The trial was not going well for the prosecution. They had not presented
a stitch of evidence to show that he ordered or condoned the commission
of a single crime. The prosecution spent a great deal of time trying to
prove that crimes were committed, but they never made a link between any
of the alleged crimes and Milosevic.

At the end of the trial the judges were going to have to write a
judgment based on the evidence presented in court. Writing a credible
judgment convicting Milosevic on the evidence would have been
impossible, because the prosecution never managed to link him to a

The Milosevic trial was an embarrassment for a lot of very powerful
people, which is why the media very rarely covered the proceedings. He
was using the trial as a platform to expose the crimes committed in
Yugoslavia by various Western governments and political officials.

Milosevic had an extremely long list of enemies. A person would have to
be an fool to think that nobody wanted to kill him. It is a well-known
fact that MI6 was plotting his assassination in 1992.

It isn’t hard to believe that one of his many enemies wanted to shut him
up so badly that they poisoned him. Maybe they didn’t want to kill him
outright; maybe they just wanted him to be sick enough that Mr. Kay
could take over his defense.

At any rate, it’s a lot easier to believe that a foreign intelligence
agency, or a corrupt tribunal official, was able to infiltrate one guy
into the prison who mixed the drug into Milosevic’s food or into some of
his other medicines.

Whatever their intentions might have been, Milosevic is dead, and those
responsible must be held legally accountable. Clearly, Mr. Robinson, Mr.
Kwon, and Mr. Bonomy bear the most responsibility because it was their
decision that denied him the medical care he urgently needed in Moscow.

The doctors who knew that the Rifampicin was in his blood, but didn’t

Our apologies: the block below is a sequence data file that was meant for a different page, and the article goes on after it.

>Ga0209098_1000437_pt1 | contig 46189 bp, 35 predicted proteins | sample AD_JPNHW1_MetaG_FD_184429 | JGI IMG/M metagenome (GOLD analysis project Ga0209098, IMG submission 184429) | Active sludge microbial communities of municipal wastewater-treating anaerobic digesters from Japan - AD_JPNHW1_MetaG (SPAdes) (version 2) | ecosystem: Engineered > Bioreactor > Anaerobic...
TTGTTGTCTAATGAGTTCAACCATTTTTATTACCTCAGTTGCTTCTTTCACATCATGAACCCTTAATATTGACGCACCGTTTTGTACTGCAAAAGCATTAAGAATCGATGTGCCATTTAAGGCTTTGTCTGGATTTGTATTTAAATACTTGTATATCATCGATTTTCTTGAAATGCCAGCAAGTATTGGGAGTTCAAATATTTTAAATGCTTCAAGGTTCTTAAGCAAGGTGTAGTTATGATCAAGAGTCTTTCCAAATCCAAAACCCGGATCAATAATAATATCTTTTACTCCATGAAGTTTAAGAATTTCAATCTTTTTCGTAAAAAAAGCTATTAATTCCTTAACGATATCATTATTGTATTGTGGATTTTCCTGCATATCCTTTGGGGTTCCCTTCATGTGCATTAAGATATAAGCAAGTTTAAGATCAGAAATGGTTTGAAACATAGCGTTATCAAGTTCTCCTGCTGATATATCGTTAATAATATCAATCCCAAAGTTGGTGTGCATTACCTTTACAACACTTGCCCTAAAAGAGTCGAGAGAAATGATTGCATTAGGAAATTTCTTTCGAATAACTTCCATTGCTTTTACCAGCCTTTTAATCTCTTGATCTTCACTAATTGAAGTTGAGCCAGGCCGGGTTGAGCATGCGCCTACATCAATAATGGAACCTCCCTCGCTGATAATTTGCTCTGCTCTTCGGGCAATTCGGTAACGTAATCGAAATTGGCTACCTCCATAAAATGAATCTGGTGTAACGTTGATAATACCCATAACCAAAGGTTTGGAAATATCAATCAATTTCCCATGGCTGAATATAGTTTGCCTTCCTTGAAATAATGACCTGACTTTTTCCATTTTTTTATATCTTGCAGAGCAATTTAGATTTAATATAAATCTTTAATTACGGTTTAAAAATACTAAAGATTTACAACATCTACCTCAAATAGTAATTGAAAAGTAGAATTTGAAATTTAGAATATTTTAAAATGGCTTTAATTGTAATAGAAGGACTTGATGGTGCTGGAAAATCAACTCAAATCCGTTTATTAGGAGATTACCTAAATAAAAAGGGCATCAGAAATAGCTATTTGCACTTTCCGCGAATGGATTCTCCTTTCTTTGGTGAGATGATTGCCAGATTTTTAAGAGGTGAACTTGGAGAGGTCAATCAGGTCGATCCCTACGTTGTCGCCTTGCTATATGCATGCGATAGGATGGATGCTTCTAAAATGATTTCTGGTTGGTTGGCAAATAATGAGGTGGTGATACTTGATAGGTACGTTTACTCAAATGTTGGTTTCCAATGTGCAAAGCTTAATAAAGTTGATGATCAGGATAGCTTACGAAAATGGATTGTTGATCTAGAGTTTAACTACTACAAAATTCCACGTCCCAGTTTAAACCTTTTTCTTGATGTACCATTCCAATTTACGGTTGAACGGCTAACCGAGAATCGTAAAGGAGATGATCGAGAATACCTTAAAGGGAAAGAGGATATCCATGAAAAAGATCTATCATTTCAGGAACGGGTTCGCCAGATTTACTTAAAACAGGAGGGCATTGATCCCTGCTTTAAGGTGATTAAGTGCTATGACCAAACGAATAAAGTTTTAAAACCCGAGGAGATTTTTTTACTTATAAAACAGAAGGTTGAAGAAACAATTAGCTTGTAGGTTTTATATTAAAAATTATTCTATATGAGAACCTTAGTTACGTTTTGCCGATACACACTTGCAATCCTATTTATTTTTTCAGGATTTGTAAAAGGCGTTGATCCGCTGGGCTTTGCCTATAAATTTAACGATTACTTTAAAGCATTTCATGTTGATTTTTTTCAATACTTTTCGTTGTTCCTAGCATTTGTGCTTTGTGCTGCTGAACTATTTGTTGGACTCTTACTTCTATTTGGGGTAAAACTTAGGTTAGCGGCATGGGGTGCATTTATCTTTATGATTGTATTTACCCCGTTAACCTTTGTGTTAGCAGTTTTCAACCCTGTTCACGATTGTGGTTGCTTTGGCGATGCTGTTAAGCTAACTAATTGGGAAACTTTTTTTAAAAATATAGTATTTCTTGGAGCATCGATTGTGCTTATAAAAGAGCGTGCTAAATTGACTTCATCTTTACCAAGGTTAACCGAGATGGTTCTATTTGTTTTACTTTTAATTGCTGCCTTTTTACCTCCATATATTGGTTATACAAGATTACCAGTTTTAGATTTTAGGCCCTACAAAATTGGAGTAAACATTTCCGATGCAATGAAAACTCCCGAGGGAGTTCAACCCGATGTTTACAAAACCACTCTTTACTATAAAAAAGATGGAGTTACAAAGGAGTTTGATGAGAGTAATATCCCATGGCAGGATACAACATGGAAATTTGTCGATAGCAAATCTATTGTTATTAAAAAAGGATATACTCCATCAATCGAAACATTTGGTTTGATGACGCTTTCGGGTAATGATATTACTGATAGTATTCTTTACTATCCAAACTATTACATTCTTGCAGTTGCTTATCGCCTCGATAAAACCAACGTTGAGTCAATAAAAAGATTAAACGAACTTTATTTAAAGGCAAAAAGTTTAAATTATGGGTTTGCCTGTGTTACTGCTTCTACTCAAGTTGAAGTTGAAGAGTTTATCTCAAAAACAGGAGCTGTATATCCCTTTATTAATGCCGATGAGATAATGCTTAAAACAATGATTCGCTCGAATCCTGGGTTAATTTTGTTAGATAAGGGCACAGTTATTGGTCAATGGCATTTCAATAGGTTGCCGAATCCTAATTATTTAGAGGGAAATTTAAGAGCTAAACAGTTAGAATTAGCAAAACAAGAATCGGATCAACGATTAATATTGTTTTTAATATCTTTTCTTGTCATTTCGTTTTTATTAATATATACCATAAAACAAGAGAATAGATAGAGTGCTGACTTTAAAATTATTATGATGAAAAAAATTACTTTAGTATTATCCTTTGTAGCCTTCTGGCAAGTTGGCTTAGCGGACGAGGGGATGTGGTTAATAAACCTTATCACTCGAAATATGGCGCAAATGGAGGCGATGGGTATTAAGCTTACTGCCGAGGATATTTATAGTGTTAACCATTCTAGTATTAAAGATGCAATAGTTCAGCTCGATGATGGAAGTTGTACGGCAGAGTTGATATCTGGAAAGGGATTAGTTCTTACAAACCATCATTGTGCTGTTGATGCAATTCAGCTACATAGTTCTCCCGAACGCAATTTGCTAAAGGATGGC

tell him for two months must also be held accountable, and the prison
officials who allowed the drug to be smuggled into the prison must also
be held responsible. If nothing else they were negligent in their duty
to keep non-prescribed drugs out of the prison.

Hi Neil,

I don't agree with you article and Srebrenica genocide denial. Less than 2000 Serb civilians died in Bosnia. I think , if you want to learn about Srebrenica massacre, you should either consult Internatioinal Court's website or Srebrenica Genocide blog, which can be found at
I strongly disagree with your one-sided pro-Serb opinions. I have one question for you Neil Craig,

are you a communist?

One more question: Mr. Craig, have you ever had sex with your mother, Mrs. Craig? Have you ever fingered Mrs. Craig?
No, as even the most cursory reading of this blog would show.

Are you a mass murdering Nazi or are you just so pathetic that you get off pretending to be one?


I think the figure of 2,000 you are refering to is from a recent western reassesment of the number killed in Kosovo. it alleges that the total number of Serb civilians killed was 2,000.

The figure of 3,800 comes from a Serb report submitted to the ICTY, & ignored, giving 3,800 names & addresses so it is reasonable to assume the actual figure is probably higher but I prefer to err on the conservative side. General Marrilon, the ranking Nato officer in Bosnia at the time also said under oath at the Milosevic "trial" that Oric had killed "thousands" of Serb civilians which precludes the 2,000 figure for all of Bosnia representing anything better than the highest standard of honesty demonstrated by the Nazi/Nato side.